Accordingly, that means bleach is at its best closer to your home where you can check on it regularly.

5. Apple Cider Vinegar

Apple cider vinegar is perhaps a surprising raccoon repellent, but if you’ve been paying attention this far you’ve likely noticed that I have emphasized just how sensitive raccoons’ noses are.

Yes, they are finely-tuned odor receptors but they are so sensitive that they are also a vulnerability.

The acidity and pungent odor of vinegar are in no way appealing to raccoons and they are likely to avoid it.

Like many other natural things on this list, apple cider vinegar is ultimately harmless, cheap, and widely available, meaning if you are in need of a quick solution you can definitely lead with this and see what happens.

I recommend soaking a rag with it and placing it in a shallow dish or bowl at the target area to help slow down evaporation or absorption into the ground.

But apple cider vinegar also has some drawbacks. It will, as mentioned, evaporate fairly quickly and the worst of the odor can dissipate over time, meaning you’ll need to refresh your supply routinely if you want to maintain protection.

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6. Garlic

Garlic is neck-and-neck with onion as a raccoon repellent, and has been proven time and again to keep raccoons and other animals at bay. Sure, we might think that garlic tastes delicious, but raccoons don’t agree.

Garlic, much like onion, does not smell particularly offensive until the flesh is damaged.

This causes a chemical reaction that releases that pungent odor we all know, and some of us love!

To make garlic work you’ll need to slice, crush or grate it to maximize the odor and then place it.

You can’t just hang up a whole garland or bulb of garlic in a place and expect it to keep a raccoon away: they aren’t vampires!

Also, make sure you use fresh stuff to maximize the odor. The pre-minced stuff in the jar of oil doesn’t have the same punch.

Garlic is reasonably cheap, safe, and easy to handle, but like a lot of other natural ingredients on this list, you’ll need to replace it periodically as the odor dissipates.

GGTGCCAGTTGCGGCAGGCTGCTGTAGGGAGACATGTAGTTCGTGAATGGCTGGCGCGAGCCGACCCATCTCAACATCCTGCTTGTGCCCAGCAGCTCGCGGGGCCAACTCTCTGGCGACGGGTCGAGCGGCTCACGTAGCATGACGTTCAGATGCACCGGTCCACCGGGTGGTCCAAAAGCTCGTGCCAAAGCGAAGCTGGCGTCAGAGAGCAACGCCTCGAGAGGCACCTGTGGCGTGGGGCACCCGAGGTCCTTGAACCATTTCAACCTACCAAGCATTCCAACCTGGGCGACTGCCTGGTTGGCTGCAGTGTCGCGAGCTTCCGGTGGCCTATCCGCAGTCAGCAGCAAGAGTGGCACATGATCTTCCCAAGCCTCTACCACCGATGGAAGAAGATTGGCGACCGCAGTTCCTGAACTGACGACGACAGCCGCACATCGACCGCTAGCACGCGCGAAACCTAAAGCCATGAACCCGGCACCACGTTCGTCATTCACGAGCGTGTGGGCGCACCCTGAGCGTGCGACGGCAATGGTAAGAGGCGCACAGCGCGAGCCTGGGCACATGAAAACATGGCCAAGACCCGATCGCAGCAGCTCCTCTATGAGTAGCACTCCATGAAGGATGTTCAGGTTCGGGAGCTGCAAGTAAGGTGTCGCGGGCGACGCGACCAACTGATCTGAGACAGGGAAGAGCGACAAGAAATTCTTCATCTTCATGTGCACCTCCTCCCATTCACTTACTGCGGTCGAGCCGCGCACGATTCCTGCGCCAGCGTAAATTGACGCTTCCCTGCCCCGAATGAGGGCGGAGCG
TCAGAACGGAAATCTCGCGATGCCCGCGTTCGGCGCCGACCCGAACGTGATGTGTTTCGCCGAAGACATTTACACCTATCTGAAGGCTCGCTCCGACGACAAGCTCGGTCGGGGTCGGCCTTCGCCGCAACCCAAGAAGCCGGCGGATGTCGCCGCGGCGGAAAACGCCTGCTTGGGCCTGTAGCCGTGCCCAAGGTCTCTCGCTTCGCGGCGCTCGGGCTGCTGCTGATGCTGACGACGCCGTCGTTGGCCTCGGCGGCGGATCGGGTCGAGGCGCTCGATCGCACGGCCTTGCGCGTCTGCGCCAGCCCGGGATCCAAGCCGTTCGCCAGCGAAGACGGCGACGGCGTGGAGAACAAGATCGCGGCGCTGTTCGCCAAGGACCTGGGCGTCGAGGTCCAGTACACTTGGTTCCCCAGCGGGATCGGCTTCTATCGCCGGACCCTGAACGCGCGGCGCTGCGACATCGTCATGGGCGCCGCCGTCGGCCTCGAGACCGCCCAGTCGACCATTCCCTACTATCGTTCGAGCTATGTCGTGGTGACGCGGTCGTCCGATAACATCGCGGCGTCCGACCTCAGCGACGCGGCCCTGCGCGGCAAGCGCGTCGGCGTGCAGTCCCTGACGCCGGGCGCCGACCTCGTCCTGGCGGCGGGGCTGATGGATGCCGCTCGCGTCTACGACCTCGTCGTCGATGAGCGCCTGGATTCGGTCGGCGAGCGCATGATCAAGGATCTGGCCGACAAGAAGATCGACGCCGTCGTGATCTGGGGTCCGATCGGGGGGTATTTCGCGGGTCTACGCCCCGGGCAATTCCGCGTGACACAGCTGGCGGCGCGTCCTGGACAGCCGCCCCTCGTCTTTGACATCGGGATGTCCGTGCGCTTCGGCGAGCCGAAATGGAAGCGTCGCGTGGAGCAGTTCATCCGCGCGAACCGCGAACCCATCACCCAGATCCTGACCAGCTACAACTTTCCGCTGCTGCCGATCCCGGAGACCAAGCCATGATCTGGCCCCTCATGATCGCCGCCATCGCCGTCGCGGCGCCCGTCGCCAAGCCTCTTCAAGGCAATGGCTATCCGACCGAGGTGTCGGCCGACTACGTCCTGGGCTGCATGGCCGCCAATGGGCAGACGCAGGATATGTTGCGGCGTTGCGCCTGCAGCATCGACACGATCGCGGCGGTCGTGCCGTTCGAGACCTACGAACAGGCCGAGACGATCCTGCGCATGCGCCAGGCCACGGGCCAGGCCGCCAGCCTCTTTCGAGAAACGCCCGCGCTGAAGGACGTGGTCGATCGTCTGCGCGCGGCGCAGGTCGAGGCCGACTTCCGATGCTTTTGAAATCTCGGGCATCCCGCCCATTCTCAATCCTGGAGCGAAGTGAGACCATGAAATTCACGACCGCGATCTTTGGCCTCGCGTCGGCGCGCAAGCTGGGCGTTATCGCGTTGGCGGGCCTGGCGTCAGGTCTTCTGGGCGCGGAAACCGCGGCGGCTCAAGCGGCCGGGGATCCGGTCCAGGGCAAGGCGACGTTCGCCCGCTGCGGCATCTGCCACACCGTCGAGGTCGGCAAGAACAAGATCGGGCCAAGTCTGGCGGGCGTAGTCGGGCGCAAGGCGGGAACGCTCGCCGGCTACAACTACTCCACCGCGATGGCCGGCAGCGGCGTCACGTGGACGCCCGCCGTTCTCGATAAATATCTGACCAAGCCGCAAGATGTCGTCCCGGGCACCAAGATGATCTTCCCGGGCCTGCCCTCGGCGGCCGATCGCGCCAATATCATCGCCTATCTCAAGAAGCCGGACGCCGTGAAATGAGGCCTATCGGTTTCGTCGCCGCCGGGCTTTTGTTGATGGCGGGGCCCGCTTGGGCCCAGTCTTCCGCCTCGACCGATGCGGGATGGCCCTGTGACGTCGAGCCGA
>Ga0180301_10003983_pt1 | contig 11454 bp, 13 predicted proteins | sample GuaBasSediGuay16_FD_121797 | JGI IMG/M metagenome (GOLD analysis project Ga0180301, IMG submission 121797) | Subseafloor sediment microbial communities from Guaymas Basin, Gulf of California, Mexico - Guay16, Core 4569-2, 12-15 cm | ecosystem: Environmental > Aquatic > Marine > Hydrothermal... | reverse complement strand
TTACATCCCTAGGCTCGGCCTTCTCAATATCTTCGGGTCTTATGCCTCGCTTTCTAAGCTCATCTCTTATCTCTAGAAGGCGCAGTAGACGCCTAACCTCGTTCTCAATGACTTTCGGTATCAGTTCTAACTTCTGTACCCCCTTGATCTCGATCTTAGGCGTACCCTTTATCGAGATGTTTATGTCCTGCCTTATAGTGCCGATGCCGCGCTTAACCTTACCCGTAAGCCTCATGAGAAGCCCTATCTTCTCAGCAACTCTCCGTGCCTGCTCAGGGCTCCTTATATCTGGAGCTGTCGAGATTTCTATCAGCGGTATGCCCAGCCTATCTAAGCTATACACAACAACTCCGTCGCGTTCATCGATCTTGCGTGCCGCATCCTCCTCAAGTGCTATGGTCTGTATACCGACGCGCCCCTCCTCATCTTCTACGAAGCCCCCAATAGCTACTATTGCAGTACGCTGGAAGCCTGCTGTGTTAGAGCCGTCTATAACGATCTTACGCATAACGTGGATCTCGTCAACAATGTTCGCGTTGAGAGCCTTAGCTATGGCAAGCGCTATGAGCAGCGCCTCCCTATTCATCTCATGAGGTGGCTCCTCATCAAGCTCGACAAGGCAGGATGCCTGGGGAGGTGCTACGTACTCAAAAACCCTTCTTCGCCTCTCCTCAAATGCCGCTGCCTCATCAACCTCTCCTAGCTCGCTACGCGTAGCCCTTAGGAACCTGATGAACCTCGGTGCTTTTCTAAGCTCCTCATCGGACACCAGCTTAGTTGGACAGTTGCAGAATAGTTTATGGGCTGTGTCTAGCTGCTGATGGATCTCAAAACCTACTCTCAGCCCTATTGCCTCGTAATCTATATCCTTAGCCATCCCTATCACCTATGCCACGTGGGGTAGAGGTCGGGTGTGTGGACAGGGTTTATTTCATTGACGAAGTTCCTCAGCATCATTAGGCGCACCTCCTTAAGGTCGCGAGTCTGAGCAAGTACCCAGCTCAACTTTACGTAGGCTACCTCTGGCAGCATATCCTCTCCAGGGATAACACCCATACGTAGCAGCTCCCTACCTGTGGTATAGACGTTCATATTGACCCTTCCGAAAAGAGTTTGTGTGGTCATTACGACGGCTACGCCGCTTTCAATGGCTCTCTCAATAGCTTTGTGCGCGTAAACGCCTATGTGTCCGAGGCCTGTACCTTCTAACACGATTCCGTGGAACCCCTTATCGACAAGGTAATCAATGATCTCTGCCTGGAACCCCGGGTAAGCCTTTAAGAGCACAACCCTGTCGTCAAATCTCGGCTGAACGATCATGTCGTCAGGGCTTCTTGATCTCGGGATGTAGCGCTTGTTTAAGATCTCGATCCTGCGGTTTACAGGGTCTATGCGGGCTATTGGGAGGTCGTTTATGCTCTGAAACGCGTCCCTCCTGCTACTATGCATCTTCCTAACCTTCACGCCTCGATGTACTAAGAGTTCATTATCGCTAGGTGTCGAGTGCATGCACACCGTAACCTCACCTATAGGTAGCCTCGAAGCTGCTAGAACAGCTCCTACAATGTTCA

7. Ammonia

Yet another noxious chemical on our list, and one with proven mammal-repelling qualities.

Ammonia is well known, or you might say infamous, for its pungency and effect on mucous membranes, and as badly as it affects people this means it is going to seriously upset a raccoon.

Now, ammonia is an ingredient in all sorts of household chemicals and cleaning supplies, but you probably don’t want to go spreading those around willy-nilly for this purpose.

A better option is to purchase ammonia from your local home improvement store, and then carefully place a rag or cotton pad soaked with it in the target location on a dish or piece of plastic.

Be very careful when using ammonia in this way. It is reactive and corrosive, and it can hurt you and other animals, including the raccoon or even your very own pets.

This is definitely a step above most of the other things on this list, so if you’re serious about keeping those raccoons away, give this a try.

8. Coyote Urine

Another interesting and disgusting natural option, various predator urines are highly effective raccoon deterrents.

This is because raccoons, like most animals that are preyed on, are extraordinarily aware of anything which might indicate the presence of a predator. This includes the odor of their droppings and urine.

In a way, this is something of a biological terror tactic. When a raccoon smells coyote urine it is going to be on high alert and is likely that they will head in the opposite direction.

This technique works best if you actually live in an area where coyotes are, because I can guarantee you they’ve gotten raccoons before and raccoons know enough to be afraid of them.

You won’t be able to get this just anywhere though, so you should try your local hunting retailer or outdoor store if they are well stocked. If that is an option, you’ll probably have to order it online.

Take care when placing it, because if you get any on you you’ll have to burn your clothes.

9. Peppermint

Peppermint might be a love it or hate it flavor among humans, but when it comes to animals, you’ll find that most decisively hate it- and that includes raccoons.

In an interesting quirk of chemistry, the same compound that gives peppermint that bracing, fresh scent is also a natural insecticide and deterrent for the plant’s predators.

It’s funny when you think about it: many humans like menthol but it is deadly to other animals. Go figure.

Concerning our raccoon pest here, menthol will act as an irritant much like cayenne pepper. It will definitely irritate their noses and can also irritate their eyes if they get too close.